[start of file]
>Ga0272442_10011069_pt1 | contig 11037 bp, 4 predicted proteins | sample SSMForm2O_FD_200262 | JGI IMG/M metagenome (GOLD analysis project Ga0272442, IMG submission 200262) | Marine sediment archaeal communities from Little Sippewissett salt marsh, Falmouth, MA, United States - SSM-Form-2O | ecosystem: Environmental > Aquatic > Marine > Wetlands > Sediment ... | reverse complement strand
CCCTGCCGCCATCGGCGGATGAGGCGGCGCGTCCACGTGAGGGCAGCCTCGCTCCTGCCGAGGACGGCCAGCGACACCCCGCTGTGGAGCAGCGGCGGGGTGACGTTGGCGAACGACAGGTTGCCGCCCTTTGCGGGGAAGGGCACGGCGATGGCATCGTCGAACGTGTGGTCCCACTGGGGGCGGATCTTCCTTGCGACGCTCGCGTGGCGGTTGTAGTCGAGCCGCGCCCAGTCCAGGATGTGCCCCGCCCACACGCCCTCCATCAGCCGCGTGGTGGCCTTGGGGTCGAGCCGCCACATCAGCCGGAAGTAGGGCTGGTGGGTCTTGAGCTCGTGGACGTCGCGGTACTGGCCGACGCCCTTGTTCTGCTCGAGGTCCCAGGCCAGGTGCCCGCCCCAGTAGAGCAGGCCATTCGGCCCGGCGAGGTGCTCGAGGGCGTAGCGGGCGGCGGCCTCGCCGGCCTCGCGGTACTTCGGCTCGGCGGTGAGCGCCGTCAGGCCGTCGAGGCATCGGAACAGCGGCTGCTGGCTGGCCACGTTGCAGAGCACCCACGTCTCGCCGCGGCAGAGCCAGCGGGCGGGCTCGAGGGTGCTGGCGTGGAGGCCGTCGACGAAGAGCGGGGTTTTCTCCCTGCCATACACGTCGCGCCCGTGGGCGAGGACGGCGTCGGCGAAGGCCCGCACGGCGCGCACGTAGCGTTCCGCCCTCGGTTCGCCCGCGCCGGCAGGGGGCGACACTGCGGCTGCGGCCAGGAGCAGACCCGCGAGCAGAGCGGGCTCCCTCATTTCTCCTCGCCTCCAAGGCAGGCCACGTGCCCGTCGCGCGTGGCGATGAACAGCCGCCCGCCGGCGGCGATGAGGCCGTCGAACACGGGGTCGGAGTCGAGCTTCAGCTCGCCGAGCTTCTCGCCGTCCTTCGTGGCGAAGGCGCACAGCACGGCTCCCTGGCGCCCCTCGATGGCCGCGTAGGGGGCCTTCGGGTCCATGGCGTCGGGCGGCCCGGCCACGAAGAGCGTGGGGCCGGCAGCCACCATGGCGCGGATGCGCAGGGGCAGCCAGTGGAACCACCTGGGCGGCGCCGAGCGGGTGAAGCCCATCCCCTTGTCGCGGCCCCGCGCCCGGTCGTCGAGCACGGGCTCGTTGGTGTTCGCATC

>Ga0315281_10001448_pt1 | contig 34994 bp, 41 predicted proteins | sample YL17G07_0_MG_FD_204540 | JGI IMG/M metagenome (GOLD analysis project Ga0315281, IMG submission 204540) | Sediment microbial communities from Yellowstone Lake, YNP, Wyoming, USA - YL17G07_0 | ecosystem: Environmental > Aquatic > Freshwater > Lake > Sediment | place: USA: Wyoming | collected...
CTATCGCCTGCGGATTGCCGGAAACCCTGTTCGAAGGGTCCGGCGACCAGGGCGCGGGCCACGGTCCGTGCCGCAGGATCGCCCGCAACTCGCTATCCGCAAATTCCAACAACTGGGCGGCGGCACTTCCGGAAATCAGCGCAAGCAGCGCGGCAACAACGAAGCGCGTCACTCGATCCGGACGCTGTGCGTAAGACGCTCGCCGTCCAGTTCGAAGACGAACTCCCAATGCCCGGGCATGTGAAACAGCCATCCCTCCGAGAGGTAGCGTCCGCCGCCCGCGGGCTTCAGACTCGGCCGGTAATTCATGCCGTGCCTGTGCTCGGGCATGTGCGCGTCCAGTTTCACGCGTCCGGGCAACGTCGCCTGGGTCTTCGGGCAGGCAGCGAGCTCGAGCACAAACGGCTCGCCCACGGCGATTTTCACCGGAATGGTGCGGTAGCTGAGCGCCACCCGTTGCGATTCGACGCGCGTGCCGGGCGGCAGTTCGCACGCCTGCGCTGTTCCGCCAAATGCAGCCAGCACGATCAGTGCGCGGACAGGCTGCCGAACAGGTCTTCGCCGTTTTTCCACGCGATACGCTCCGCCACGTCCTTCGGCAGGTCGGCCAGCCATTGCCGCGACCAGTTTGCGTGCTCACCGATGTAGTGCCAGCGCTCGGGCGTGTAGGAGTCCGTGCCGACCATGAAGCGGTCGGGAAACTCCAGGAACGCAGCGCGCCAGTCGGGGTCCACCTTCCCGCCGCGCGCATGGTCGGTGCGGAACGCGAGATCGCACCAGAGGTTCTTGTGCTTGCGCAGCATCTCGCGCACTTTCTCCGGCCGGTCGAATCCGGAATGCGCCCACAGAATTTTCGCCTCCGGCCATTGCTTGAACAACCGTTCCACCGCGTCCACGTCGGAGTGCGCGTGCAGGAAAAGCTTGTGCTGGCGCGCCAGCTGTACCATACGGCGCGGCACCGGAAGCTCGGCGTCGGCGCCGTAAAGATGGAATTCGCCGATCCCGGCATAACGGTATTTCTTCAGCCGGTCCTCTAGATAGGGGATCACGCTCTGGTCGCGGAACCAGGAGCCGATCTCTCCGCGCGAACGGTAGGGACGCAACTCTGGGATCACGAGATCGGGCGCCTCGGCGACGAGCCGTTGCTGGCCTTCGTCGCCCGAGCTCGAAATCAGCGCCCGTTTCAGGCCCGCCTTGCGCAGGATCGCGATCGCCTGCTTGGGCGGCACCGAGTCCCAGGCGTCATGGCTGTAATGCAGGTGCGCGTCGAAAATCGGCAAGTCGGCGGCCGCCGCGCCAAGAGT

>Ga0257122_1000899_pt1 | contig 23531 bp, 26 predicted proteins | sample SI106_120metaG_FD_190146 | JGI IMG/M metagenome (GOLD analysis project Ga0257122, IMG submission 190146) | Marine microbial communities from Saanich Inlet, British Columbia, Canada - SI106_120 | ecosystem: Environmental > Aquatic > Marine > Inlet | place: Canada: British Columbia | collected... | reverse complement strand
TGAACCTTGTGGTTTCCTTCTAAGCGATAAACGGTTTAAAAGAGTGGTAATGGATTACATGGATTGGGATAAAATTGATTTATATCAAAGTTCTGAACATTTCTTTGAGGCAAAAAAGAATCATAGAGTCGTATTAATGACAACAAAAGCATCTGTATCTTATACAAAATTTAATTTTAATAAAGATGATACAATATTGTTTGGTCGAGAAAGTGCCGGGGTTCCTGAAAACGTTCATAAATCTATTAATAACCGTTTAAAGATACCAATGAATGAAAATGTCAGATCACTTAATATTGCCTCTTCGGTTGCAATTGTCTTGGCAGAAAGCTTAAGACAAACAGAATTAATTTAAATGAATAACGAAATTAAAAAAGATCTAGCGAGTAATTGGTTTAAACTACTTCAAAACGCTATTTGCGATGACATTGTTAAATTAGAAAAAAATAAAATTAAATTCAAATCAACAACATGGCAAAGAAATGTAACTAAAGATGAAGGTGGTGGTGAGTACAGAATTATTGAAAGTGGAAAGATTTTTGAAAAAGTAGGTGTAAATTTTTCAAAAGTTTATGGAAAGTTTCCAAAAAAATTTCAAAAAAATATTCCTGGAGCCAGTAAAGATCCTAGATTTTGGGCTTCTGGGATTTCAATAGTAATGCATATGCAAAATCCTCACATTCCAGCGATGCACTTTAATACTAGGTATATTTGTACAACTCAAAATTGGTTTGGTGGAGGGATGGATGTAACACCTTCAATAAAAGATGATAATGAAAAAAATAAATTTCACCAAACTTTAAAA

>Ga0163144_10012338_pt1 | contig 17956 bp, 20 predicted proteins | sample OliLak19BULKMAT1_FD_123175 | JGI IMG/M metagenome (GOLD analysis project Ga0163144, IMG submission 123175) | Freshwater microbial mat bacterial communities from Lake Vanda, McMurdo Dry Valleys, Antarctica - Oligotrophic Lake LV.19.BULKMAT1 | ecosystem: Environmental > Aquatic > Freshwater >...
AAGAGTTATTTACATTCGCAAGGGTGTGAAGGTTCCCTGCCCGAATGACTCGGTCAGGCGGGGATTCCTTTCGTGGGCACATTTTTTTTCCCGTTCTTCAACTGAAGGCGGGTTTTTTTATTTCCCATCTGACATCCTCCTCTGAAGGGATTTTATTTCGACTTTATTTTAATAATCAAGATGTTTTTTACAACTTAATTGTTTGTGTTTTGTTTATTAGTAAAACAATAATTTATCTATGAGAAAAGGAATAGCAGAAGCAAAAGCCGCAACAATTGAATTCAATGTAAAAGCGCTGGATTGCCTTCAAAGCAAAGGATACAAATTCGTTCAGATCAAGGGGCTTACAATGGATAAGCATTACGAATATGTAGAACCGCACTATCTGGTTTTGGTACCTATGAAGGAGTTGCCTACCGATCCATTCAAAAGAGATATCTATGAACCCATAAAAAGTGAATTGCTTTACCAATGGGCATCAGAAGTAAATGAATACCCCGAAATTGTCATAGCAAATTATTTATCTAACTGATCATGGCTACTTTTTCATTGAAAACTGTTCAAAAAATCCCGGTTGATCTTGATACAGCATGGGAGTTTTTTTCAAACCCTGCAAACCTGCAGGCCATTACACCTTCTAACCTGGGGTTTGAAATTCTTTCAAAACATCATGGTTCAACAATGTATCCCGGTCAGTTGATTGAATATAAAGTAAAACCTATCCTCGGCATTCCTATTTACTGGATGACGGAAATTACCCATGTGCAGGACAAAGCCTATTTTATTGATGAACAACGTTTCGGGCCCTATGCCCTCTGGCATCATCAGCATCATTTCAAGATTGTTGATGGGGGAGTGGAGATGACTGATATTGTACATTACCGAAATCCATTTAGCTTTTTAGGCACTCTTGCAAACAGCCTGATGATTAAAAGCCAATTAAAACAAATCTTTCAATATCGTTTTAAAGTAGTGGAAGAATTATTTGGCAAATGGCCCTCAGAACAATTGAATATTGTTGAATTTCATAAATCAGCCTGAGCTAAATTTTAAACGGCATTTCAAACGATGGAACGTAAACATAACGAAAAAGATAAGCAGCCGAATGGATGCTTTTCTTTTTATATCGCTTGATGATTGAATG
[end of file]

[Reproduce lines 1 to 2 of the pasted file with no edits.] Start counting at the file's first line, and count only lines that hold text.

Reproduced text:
>Ga0272442_10011069_pt1 | contig 11037 bp, 4 predicted proteins | sample SSMForm2O_FD_200262 | JGI IMG/M metagenome (GOLD analysis project Ga0272442, IMG submission 200262) | Marine sediment archaeal communities from Little Sippewissett salt marsh, Falmouth, MA, United States - SSM-Form-2O | ecosystem: Environmental > Aquatic > Marine > Wetlands > Sediment ... | reverse complement strand
CCCTGCCGCCATCGGCGGATGAGGCGGCGCGTCCACGTGAGGGCAGCCTCGCTCCTGCCGAGGACGGCCAGCGACACCCCGCTGTGGAGCAGCGGCGGGGTGACGTTGGCGAACGACAGGTTGCCGCCCTTTGCGGGGAAGGGCACGGCGATGGCATCGTCGAACGTGTGGTCCCACTGGGGGCGGATCTTCCTTGCGACGCTCGCGTGGCGGTTGTAGTCGAGCCGCGCCCAGTCCAGGATGTGCCCCGCCCACACGCCCTCCATCAGCCGCGTGGTGGCCTTGGGGTCGAGCCGCCACATCAGCCGGAAGTAGGGCTGGTGGGTCTTGAGCTCGTGGACGTCGCGGTACTGGCCGACGCCCTTGTTCTGCTCGAGGTCCCAGGCCAGGTGCCCGCCCCAGTAGAGCAGGCCATTCGGCCCGGCGAGGTGCTCGAGGGCGTAGCGGGCGGCGGCCTCGCCGGCCTCGCGGTACTTCGGCTCGGCGGTGAGCGCCGTCAGGCCGTCGAGGCATCGGAACAGCGGCTGCTGGCTGGCCACGTTGCAGAGCACCCACGTCTCGCCGCGGCAGAGCCAGCGGGCGGGCTCGAGGGTGCTGGCGTGGAGGCCGTCGACGAAGAGCGGGGTTTTCTCCCTGCCATACACGTCGCGCCCGTGGGCGAGGACGGCGTCGGCGAAGGCCCGCACGGCGCGCACGTAGCGTTCCGCCCTCGGTTCGCCCGCGCCGGCAGGGGGCGACACTGCGGCTGCGGCCAGGAGCAGACCCGCGAGCAGAGCGGGCTCCCTCATTTCTCCTCGCCTCCAAGGCAGGCCACGTGCCCGTCGCGCGTGGCGATGAACAGCCGCCCGCCGGCGGCGATGAGGCCGTCGAACACGGGGTCGGAGTCGAGCTTCAGCTCGCCGAGCTTCTCGCCGTCCTTCGTGGCGAAGGCGCACAGCACGGCTCCCTGGCGCCCCTCGATGGCCGCGTAGGGGGCCTTCGGGTCCATGGCGTCGGGCGGCCCGGCCACGAAGAGCGTGGGGCCGGCAGCCACCATGGCGCGGATGCGCAGGGGCAGCCAGTGGAACCACCTGGGCGGCGCCGAGCGGGTGAAGCCCATCCCCTTGTCGCGGCCCCGCGCCCGGTCGTCGAGCACGGGCTCGTTGGTGTTCGCATC